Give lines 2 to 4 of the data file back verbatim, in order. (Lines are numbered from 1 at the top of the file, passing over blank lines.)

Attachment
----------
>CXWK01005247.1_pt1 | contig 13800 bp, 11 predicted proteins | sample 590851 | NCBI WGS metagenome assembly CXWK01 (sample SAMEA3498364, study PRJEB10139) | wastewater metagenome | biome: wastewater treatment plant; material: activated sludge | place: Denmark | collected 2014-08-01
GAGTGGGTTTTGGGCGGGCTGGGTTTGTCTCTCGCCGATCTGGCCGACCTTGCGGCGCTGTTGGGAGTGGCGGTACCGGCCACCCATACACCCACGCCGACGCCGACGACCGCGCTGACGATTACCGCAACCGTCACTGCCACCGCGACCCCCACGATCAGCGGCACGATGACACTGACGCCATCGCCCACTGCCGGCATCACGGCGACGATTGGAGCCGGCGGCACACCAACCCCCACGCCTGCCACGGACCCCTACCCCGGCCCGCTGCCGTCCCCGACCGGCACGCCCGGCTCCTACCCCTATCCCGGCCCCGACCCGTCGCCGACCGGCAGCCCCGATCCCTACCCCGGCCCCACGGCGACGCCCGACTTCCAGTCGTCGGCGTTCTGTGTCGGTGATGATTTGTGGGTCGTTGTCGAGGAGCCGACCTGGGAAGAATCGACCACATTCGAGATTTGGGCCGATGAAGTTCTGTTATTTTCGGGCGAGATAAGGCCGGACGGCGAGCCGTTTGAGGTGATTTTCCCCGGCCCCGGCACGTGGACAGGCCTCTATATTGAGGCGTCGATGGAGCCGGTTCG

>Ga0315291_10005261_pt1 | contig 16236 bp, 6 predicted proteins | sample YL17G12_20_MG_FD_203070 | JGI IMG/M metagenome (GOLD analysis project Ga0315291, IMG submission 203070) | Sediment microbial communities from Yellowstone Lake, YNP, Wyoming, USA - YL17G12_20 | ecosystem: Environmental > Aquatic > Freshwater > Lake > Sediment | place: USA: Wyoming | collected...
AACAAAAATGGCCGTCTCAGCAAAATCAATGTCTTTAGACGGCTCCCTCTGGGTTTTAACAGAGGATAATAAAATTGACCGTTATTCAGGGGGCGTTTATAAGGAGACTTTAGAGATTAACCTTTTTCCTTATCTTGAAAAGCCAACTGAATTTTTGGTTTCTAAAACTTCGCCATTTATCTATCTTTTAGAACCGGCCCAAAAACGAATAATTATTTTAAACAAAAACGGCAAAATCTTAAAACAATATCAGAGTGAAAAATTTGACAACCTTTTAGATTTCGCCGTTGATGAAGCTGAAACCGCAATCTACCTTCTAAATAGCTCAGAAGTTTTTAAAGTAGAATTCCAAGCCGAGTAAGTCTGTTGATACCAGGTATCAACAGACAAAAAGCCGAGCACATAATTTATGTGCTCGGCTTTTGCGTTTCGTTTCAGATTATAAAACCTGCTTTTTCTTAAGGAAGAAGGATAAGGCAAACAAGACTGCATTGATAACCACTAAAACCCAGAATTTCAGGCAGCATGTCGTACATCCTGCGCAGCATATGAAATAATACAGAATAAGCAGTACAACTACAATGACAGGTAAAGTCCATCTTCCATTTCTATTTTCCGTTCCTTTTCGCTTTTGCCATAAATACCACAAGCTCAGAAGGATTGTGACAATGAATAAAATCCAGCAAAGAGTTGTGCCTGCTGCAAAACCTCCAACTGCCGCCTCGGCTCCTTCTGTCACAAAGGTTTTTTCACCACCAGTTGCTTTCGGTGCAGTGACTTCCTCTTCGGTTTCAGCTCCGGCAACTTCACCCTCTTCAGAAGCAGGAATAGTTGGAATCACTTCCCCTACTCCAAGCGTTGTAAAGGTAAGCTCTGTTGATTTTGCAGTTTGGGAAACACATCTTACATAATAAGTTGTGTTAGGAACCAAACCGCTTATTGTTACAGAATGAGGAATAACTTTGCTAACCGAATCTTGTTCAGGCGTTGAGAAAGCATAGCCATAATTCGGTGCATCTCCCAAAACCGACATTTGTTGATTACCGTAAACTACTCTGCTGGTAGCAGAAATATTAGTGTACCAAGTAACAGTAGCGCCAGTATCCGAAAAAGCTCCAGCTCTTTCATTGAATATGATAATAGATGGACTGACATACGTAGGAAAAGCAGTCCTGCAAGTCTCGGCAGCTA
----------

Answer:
GAGTGGGTTTTGGGCGGGCTGGGTTTGTCTCTCGCCGATCTGGCCGACCTTGCGGCGCTGTTGGGAGTGGCGGTACCGGCCACCCATACACCCACGCCGACGCCGACGACCGCGCTGACGATTACCGCAACCGTCACTGCCACCGCGACCCCCACGATCAGCGGCACGATGACACTGACGCCATCGCCCACTGCCGGCATCACGGCGACGATTGGAGCCGGCGGCACACCAACCCCCACGCCTGCCACGGACCCCTACCCCGGCCCGCTGCCGTCCCCGACCGGCACGCCCGGCTCCTACCCCTATCCCGGCCCCGACCCGTCGCCGACCGGCAGCCCCGATCCCTACCCCGGCCCCACGGCGACGCCCGACTTCCAGTCGTCGGCGTTCTGTGTCGGTGATGATTTGTGGGTCGTTGTCGAGGAGCCGACCTGGGAAGAATCGACCACATTCGAGATTTGGGCCGATGAAGTTCTGTTATTTTCGGGCGAGATAAGGCCGGACGGCGAGCCGTTTGAGGTGATTTTCCCCGGCCCCGGCACGTGGACAGGCCTCTATATTGAGGCGTCGATGGAGCCGGTTCG

>Ga0315291_10005261_pt1 | contig 16236 bp, 6 predicted proteins | sample YL17G12_20_MG_FD_203070 | JGI IMG/M metagenome (GOLD analysis project Ga0315291, IMG submission 203070) | Sediment microbial communities from Yellowstone Lake, YNP, Wyoming, USA - YL17G12_20 | ecosystem: Environmental > Aquatic > Freshwater > Lake > Sediment | place: USA: Wyoming | collected...
AACAAAAATGGCCGTCTCAGCAAAATCAATGTCTTTAGACGGCTCCCTCTGGGTTTTAACAGAGGATAATAAAATTGACCGTTATTCAGGGGGCGTTTATAAGGAGACTTTAGAGATTAACCTTTTTCCTTATCTTGAAAAGCCAACTGAATTTTTGGTTTCTAAAACTTCGCCATTTATCTATCTTTTAGAACCGGCCCAAAAACGAATAATTATTTTAAACAAAAACGGCAAAATCTTAAAACAATATCAGAGTGAAAAATTTGACAACCTTTTAGATTTCGCCGTTGATGAAGCTGAAACCGCAATCTACCTTCTAAATAGCTCAGAAGTTTTTAAAGTAGAATTCCAAGCCGAGTAAGTCTGTTGATACCAGGTATCAACAGACAAAAAGCCGAGCACATAATTTATGTGCTCGGCTTTTGCGTTTCGTTTCAGATTATAAAACCTGCTTTTTCTTAAGGAAGAAGGATAAGGCAAACAAGACTGCATTGATAACCACTAAAACCCAGAATTTCAGGCAGCATGTCGTACATCCTGCGCAGCATATGAAATAATACAGAATAAGCAGTACAACTACAATGACAGGTAAAGTCCATCTTCCATTTCTATTTTCCGTTCCTTTTCGCTTTTGCCATAAATACCACAAGCTCAGAAGGATTGTGACAATGAATAAAATCCAGCAAAGAGTTGTGCCTGCTGCAAAACCTCCAACTGCCGCCTCGGCTCCTTCTGTCACAAAGGTTTTTTCACCACCAGTTGCTTTCGGTGCAGTGACTTCCTCTTCGGTTTCAGCTCCGGCAACTTCACCCTCTTCAGAAGCAGGAATAGTTGGAATCACTTCCCCTACTCCAAGCGTTGTAAAGGTAAGCTCTGTTGATTTTGCAGTTTGGGAAACACATCTTACATAATAAGTTGTGTTAGGAACCAAACCGCTTATTGTTACAGAATGAGGAATAACTTTGCTAACCGAATCTTGTTCAGGCGTTGAGAAAGCATAGCCATAATTCGGTGCATCTCCCAAAACCGACATTTGTTGATTACCGTAAACTACTCTGCTGGTAGCAGAAATATTAGTGTACCAAGTAACAGTAGCGCCAGTATCCGAAAAAGCTCCAGCTCTTTCATTGAATATGATAATAGATGGACTGACATACGTAGGAAAAGCAGTCCTGCAAGTCTCGGCAGCTA